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Memoirs of a Minyan: Reality Bites

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The purpose of the journey is the journey itself.

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Editor's Note: "Memoirs of a Minyan" is a first-person account that follows Minyanville founder Todd Harrison as he weaves his way through Wall Street and beyond. This e-Book will publish each Wednesday over 18 weeks. Click here to read previous Memoirs chapters.


Chapter 9: Reality Bites

It would be easy to dislike Jim Cramer if he didn't have that childlike giddiness to him.

His warmth and generosity were treasured occurrences and when they appeared, animosity magically dissipated into a melting pot of goodwill. I didn't understand the mood swings at first but when I finally did, it was with empathy rather than acrimony.

It was the middle of the trading day and we were actively moving merchandise back and forth, steadily filling our coffers with profits. I can't tell you exactly where the averages were but suffice to say the mood on the desk was intense as the market slid down a slippery slope.

"Hello, can I speak to Todd Harrison please?" the voice on the other end of the phone asked.

After a brief exchange, the bomb dropped. The call was from the Maui Correctional Facility regarding my father, who managed to dig himself into a deep hole.

As I sat back in my chair and listened to a person I didn't know, I discovered my father was homeless, abusing drugs and in solitary confinement. It had been ten years since we last spoke.

Ten years. A lot happened in my life during that time and evidently, a lot happened to him as well.

As the head trader of a large trading operation, I was intellectually agile and able to make quick, emotionless decisions. On that random day in 2000, I was suddenly numb to the flickering ticks that surrounded me.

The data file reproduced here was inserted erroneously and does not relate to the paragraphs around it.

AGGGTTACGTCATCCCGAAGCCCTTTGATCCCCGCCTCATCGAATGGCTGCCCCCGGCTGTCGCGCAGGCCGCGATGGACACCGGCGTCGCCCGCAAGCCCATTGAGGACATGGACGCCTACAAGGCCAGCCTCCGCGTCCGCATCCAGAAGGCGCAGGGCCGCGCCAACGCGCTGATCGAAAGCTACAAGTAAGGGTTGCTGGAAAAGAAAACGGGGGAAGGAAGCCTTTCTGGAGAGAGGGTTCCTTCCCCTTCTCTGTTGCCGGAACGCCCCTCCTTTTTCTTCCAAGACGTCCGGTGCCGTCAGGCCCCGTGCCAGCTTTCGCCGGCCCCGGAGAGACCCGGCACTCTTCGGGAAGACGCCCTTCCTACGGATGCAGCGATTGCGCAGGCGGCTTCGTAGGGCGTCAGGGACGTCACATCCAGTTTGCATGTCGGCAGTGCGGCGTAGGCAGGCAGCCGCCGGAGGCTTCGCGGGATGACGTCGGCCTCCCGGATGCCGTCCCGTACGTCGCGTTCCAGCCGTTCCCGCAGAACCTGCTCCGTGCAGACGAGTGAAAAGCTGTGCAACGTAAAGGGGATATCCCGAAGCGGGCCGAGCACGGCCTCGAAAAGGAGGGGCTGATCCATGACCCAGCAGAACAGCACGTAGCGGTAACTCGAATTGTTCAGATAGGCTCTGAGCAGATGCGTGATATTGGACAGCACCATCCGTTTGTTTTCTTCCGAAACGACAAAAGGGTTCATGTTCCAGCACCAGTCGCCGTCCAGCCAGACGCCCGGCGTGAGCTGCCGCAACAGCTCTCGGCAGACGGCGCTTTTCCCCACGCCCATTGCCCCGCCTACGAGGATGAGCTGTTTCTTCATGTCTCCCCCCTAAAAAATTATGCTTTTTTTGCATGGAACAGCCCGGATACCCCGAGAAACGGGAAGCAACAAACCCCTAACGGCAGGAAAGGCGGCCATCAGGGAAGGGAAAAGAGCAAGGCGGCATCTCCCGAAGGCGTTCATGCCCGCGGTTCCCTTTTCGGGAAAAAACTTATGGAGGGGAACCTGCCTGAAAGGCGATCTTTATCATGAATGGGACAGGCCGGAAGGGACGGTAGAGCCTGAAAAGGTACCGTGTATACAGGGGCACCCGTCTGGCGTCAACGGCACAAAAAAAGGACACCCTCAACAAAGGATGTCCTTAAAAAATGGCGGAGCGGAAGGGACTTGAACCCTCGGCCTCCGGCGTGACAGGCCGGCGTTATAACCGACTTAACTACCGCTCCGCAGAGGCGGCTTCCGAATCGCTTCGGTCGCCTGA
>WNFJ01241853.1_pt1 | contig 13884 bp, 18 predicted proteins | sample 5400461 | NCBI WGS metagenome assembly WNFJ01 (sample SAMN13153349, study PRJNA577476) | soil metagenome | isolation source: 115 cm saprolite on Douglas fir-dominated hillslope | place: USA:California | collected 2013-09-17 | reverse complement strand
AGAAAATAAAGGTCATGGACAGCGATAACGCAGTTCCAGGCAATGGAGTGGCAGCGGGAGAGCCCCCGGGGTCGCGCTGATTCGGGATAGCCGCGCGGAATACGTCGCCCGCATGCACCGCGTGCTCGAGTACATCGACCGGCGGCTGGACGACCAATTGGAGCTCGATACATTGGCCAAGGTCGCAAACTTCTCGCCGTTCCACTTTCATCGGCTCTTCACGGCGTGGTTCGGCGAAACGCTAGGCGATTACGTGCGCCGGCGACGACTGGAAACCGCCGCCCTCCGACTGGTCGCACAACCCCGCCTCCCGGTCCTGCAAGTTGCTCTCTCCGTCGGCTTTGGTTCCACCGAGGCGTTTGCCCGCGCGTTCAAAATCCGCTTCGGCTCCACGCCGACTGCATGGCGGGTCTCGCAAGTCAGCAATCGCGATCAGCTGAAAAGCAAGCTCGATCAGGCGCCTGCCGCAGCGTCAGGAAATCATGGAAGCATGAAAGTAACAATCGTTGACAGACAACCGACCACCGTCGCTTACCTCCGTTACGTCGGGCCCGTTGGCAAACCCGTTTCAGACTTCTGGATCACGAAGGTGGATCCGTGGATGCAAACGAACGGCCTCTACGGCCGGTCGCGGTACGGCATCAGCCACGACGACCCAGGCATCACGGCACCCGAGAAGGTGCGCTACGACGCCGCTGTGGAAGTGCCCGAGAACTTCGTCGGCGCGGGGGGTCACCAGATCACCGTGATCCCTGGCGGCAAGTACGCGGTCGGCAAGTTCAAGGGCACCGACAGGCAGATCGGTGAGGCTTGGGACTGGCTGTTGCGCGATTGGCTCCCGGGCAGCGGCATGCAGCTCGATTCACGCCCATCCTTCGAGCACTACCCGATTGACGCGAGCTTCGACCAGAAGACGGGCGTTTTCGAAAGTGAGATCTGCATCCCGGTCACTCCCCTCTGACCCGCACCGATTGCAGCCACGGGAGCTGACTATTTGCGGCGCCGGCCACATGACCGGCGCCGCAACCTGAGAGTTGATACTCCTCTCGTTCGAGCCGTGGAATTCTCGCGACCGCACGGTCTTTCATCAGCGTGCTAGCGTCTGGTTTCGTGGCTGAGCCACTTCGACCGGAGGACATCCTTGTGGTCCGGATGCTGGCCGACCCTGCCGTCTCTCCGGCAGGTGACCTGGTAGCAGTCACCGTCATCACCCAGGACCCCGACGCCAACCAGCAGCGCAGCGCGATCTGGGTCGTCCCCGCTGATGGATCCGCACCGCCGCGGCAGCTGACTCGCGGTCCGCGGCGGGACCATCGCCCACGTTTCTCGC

Jim, immediately sensing something was wrong, motioned me to his office behind him.

I walked into the glass-enclosed room and sat on the couch across from his desk. Jeff filed in behind me and asked what happened. I explained the situation, or at least what I knew of it. Jim didn't skip a beat. "Go to Maui," he said, "Go take care of what you need to take care of."

I'll never forget that moment. We were in a dogfight in the middle of a financial implosion and the most competitive person I knew urged me to go to Hawaii. By the time I digested what he suggested, he was already on the phone making calls on my behalf.

He contacted an investor in our fund who had connections in Hawaii. By the end of the day, I retained one of the most respected lawyers in Maui and had flights scheduled.

All that was left was to face my father and conquer my demons.

The Other Side of the Rainbow

Not wanting to take the trip alone, I asked my brother to join. Two days later, Adam and I landed in Maui and drove straight to the lawyer's office.

We had both given up on our dad but felt compelled to do something. He was our father and we were the last line of defense.
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